Running

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Running

Postby mants » Wed Feb 22, 2012 1:51 pm

Just wondering, how much does running help with road cycling?
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by BNA » Wed Feb 22, 2012 2:02 pm

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Re: Running

Postby RonK » Wed Feb 22, 2012 2:02 pm

mants wrote:Just wondering, how much does running help with road cycling?

No - it just gives you sore knees...
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Re: Running

Postby Ozkaban » Wed Feb 22, 2012 2:06 pm

I was a runner before I started cycling. Lots of cyclists are like this... running ruins your body but is more effective at burning calories.

At first, I found that the increased training I was doing (running my normal load, plus cycling) was improving my running.

Then I found that the muscles are used very differently, and some that are lengthened by running are shortened by cycling (eg hip flexors), and vice versa. If you look at what the leg position is during the period of highest power delivery, you'll see the difference.

In short, Cycling is more in the quads, running is more in the glutes/hamstrings.

If you want to improve your cycling, try stair climbing. Much more similar action to cycling (kinda like standing in a sprint), with awesome cardio too. Will kill your knees pretty quickly though.

Others with more training/experience will know more but that's just my 2c.
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Re: Running

Postby mants » Wed Feb 22, 2012 2:13 pm

ONly reason im asking is my friend does triathlons and is training for 70:30 ironman, so ive been going out running with him lately and just wondered really what way it would either help or not help me.
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Running

Postby RonK » Wed Feb 22, 2012 3:36 pm

mants wrote:ONly reason im asking is my friend does triathlons and is training for 70:30 ironman, so ive been going out running with him lately and just wondered really what way it would either help or not help me.

I suspect you would get better value if you went swimming training with him. Good for cardio and neglected upper body.


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Re: Running

Postby waramatt » Wed Feb 22, 2012 4:39 pm

I'm a reformed (and still occasional) runner who is now primarily a cyclist. I believe that running builds aerobic capacity far more effectively (per minute spent) than cycling.

I tackled Mt Sugarloaf near Newcastle for the first time a few weeks ago. There's nothing scientific about it, but believe that my 2 x 5k runs p.w at good pace helped get me up the last stretch - a rather steep section at 15-18% known as "The Ramp". I put it down to running building my aerobic capacity. Lots of cyclists I know who don't run failed at that section of the ride.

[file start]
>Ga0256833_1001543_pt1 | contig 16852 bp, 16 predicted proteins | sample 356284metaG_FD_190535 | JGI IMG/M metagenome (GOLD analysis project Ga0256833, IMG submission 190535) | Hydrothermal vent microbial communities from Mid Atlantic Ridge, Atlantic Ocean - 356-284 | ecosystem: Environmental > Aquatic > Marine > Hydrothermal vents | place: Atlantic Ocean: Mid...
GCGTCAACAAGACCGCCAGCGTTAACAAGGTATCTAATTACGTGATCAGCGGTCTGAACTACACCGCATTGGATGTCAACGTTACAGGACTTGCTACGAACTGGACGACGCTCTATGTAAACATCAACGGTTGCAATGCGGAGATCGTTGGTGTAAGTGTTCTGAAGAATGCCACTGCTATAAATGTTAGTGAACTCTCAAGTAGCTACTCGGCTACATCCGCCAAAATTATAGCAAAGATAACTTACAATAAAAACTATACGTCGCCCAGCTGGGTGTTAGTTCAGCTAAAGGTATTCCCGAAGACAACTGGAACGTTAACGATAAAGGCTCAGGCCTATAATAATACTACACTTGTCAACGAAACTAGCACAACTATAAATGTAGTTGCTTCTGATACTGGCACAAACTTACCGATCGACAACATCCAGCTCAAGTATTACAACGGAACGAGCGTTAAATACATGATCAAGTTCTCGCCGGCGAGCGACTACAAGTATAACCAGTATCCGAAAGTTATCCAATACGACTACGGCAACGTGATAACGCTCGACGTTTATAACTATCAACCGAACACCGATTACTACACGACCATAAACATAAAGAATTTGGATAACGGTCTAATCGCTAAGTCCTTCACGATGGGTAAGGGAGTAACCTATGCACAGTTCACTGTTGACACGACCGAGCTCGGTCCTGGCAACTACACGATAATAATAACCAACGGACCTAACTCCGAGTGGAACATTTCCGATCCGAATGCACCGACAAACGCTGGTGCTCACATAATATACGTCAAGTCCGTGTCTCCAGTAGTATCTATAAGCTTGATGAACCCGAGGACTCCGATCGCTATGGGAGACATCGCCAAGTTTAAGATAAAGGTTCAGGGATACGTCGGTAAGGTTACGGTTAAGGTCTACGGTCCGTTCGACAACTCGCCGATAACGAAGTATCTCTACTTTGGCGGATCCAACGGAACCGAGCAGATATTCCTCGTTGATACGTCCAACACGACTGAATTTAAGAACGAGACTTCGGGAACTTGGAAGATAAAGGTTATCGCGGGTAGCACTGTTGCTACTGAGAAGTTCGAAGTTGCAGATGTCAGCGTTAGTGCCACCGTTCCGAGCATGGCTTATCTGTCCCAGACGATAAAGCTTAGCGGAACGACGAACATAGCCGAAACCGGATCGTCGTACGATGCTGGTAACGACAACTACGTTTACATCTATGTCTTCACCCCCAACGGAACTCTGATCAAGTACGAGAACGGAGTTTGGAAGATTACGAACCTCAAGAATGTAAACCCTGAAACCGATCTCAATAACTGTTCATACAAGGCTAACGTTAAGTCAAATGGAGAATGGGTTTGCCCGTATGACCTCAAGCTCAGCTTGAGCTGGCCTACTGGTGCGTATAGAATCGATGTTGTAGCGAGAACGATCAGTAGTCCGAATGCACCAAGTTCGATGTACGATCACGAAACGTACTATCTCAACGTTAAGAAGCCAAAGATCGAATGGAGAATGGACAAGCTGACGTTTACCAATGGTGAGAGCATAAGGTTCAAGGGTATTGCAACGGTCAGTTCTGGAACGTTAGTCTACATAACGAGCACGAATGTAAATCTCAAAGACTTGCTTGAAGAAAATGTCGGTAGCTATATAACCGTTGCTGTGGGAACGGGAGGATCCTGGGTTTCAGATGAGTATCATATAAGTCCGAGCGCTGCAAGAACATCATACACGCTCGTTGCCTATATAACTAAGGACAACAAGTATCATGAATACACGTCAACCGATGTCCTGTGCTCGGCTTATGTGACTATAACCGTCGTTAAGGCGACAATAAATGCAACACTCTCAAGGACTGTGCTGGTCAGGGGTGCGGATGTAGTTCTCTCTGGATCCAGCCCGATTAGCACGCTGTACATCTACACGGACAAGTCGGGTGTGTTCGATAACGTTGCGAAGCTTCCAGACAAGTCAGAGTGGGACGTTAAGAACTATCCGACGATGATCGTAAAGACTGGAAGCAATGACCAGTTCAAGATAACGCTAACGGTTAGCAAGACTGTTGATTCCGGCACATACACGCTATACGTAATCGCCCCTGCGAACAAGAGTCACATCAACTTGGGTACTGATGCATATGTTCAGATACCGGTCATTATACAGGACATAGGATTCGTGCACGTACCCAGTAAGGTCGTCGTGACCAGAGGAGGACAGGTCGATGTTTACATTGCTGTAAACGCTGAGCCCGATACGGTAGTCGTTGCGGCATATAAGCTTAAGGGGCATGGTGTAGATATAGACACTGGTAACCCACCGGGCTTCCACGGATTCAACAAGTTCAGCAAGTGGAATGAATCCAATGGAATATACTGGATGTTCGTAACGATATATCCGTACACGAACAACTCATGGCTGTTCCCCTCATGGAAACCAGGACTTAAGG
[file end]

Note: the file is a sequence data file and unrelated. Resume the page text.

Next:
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Re: Running

Postby iMad » Wed Feb 22, 2012 5:00 pm

mants wrote:Just wondering, how much does running help with road cycling?

When I was running and cycling together years ago the mix of the two seemed to be perfect.
However, after some time being off the bike and living in a very hilly part of Charlestown Newcastle, I dragged the bike out and pumped the tires and decided to ride instead of run.
At the time I was running around 30-40km per week at the time and was extremely fit however I hadn't cycled for about 12 months or a tad more.

Well, blow me down, I couldn't believe how hard I found it on the bike. I only managed a few short km and gave it away thinking how much easier running was than cycling (unfair I know, different muscle sets).
My advice from my distant past is that running and cycling work well together while ever you keep them both up.
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Re: Running

Postby mants » Wed Feb 22, 2012 5:06 pm

iMad wrote:
mants wrote:Just wondering, how much does running help with road cycling?

When I was running and cycling together the mix seemed to be perfect.
However, many years ago I lived in a very hilly part of Charlestown Newcastle. I was running around 30-40km per week at the time and was extremely fit however I hadn't cycled for about 12 months.

One morning I dragged the bike out and pumped the tires and decided to ride instead of run.
Well, blow me down, I couldn't believe how hard I found it on the bike. I only managed a few short km and gave it away thinking how much easier running was than cycling (unfair I know).
My advice from my distant past is that they work well together while ever you keep them both up.


I ride 20km's a day, to work and back 10km each way, then possibly a longer cycle in the morning taking in around 50km mondays and thursday i try to do it but some times just doesnt work before work.
Then at weekends i would go out on the bike also and do a ride between 70 - 100km

Then the running fits in around that, say a 6.30pm run up the coast.

Obviously i want to get my bike fitness to the best it can and also help my friend train for the ironman without it doing damage to my bike fitness.